Publish dateMonday 6 April 2020 - 20:07
Story Code : 207103
ERW, landmines continue to pose lingering threat to Afghans
The explosive remnants of war (ERW) and improvised explosive devices (IEDs) kill or maim more than 120 people every month in the militancy-hit Afghanistan, authorities said.
"The home-made IEDs and explosive remnants of war (ERW), including unexploded ordnance (UXO) and abandoned explosive ordnance (AXO), kill or maim more than 120 Afghans every month," Afghanistan's State Ministry for Disaster Management (SMDM) said in a statement reaching media on Monday.
The statement was issued in the wake of the International Day for Mine Awareness and Assistance in Mine Action, which falls on April 4 every year.
Due to the outbreak of COVID-19 pandemic, the Afghan authorities failed to commemorate the day which had regularly been marked in Afghanistan in the past, according to the statement.
Taliban militants and other insurgent groups in the country have been using IEDs to make roadside bombs and landmines to target security forces, but the lethal weapons also inflict casualties on civilians.
"The figures given on the victims suggest that more than 60 percent of the monthly casualties were from improvised explosive devices (IEDs)," said the statement.
"Unprecedented increase in civilians' casualties from landmines, unexploded ordnance, the legacy of the past wars and improvised explosives devices (IEDs) are a matter of concern," the statement noted.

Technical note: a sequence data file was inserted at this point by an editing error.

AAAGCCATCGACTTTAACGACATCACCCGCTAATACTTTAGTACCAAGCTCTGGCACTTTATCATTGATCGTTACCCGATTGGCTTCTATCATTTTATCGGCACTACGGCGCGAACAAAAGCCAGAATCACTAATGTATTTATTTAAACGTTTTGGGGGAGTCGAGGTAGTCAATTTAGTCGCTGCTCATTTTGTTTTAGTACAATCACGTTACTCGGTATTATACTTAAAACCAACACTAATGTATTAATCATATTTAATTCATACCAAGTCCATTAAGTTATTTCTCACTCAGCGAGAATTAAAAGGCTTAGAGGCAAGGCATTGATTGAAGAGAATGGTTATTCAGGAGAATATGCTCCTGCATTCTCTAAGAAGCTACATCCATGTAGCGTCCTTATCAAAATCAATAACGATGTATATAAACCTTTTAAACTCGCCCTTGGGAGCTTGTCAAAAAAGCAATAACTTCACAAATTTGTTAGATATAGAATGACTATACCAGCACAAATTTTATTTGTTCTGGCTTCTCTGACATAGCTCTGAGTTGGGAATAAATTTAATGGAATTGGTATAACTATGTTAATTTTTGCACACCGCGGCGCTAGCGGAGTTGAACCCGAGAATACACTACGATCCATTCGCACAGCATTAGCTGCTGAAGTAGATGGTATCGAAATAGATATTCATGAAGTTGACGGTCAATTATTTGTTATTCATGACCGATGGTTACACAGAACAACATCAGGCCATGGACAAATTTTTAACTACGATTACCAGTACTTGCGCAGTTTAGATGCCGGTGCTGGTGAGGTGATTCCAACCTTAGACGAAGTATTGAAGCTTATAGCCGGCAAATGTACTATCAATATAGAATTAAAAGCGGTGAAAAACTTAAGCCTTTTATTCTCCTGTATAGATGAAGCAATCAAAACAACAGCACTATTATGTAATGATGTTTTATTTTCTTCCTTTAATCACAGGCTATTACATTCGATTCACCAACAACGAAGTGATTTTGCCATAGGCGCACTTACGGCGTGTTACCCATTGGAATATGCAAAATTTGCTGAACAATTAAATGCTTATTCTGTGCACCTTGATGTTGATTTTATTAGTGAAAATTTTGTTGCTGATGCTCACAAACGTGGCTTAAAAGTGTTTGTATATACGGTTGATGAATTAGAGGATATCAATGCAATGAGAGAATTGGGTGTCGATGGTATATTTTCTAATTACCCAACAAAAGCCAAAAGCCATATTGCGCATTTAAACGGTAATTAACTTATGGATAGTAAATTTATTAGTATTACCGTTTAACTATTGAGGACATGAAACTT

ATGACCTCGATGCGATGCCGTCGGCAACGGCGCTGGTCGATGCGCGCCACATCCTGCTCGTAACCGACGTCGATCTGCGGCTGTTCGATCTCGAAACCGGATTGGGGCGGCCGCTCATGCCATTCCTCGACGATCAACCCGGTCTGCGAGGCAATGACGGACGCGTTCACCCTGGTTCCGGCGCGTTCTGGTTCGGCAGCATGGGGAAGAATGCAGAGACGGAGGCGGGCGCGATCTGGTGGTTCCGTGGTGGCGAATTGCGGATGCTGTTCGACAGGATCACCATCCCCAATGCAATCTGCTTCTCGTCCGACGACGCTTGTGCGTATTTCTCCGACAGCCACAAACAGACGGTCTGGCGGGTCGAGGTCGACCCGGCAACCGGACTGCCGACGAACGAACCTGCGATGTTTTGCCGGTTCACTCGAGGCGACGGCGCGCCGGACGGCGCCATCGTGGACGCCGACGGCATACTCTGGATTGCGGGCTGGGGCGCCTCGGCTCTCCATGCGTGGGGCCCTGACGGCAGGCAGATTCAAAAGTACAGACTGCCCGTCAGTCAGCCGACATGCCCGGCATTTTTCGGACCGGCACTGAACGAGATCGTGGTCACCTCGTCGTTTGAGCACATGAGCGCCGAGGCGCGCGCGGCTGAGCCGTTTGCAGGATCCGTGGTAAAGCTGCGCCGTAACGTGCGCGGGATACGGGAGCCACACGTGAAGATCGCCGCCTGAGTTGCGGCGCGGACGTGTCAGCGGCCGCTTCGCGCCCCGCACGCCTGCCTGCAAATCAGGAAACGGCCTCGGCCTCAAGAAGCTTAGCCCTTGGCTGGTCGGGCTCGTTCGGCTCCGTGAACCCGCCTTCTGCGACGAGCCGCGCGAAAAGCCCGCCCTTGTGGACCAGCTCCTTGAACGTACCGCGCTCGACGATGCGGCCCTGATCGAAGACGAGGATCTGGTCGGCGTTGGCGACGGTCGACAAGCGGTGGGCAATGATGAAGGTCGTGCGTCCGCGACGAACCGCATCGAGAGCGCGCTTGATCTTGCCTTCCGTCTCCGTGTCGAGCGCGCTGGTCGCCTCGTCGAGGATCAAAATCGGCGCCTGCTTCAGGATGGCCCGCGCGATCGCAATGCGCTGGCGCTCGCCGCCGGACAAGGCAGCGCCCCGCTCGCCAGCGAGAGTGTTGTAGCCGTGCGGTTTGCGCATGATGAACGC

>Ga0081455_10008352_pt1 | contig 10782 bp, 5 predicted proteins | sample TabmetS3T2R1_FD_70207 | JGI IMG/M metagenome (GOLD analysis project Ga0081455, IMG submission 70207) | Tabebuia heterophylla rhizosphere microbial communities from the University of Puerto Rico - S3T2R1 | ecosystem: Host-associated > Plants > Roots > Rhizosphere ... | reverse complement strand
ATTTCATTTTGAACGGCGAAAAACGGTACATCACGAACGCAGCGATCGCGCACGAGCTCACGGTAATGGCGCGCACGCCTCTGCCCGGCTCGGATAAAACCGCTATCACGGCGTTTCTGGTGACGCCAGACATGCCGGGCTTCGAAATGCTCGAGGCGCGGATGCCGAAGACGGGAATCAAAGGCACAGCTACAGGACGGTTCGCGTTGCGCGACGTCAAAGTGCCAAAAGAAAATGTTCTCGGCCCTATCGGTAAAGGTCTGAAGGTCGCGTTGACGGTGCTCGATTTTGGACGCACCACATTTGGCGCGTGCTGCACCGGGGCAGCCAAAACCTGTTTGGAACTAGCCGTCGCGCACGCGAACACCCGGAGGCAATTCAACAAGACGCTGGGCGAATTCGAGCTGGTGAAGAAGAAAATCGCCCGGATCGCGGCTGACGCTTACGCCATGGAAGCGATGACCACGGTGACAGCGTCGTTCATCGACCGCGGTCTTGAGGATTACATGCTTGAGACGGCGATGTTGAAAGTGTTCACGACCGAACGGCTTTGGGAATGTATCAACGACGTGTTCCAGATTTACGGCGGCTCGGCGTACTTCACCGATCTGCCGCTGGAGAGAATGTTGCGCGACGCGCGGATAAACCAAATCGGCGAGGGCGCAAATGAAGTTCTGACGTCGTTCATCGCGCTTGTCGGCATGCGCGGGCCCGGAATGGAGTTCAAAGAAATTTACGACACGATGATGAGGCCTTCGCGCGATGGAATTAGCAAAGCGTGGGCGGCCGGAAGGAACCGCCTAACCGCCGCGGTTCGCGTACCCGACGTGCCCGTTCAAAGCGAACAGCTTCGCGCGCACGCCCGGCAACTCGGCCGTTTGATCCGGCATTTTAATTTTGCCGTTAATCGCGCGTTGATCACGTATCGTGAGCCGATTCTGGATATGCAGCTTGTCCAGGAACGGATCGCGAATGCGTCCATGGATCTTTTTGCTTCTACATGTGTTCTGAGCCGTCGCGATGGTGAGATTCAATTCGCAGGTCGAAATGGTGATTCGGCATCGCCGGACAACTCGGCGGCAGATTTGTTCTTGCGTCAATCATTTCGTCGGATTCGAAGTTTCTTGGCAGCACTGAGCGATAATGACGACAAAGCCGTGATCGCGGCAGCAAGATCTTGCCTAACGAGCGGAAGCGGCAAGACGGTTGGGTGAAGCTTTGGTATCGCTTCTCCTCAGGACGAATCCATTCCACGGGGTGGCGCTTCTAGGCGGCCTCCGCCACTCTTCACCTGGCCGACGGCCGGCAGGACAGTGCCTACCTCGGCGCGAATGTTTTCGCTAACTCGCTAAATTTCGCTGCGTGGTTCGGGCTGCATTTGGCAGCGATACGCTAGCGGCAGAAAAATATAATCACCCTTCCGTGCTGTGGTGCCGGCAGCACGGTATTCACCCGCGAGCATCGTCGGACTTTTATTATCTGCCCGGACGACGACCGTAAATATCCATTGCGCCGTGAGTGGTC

The Afghan civilians continue to bear the brunt of armed conflicts as more than 3,400 civilians were killed and over 6,900 others injured in conflict-related incidents in 2019, according to the figures released by the UN mission in the country.
Out of the total casualties, more than 880 civilians were killed and over 3,450 others wounded in suicide and non-suicide IED explosions in 2019.
The daily based increase in civilian casualties from landmines highlights the necessity of the continuation of the humanitarian program which highly depends on international donors, the SMDM statement said.
The statement acknowledged that "it was impossible to have Afghanistan free of mine without international support."
The Mine Action Program for Afghanistan (MAPA) has cleaned some 56 square km of land from landmines and explosive ordnance over the past 11 months, in the wake of challenges including inaccessibility of some regions and lack of budget, according to the statement.
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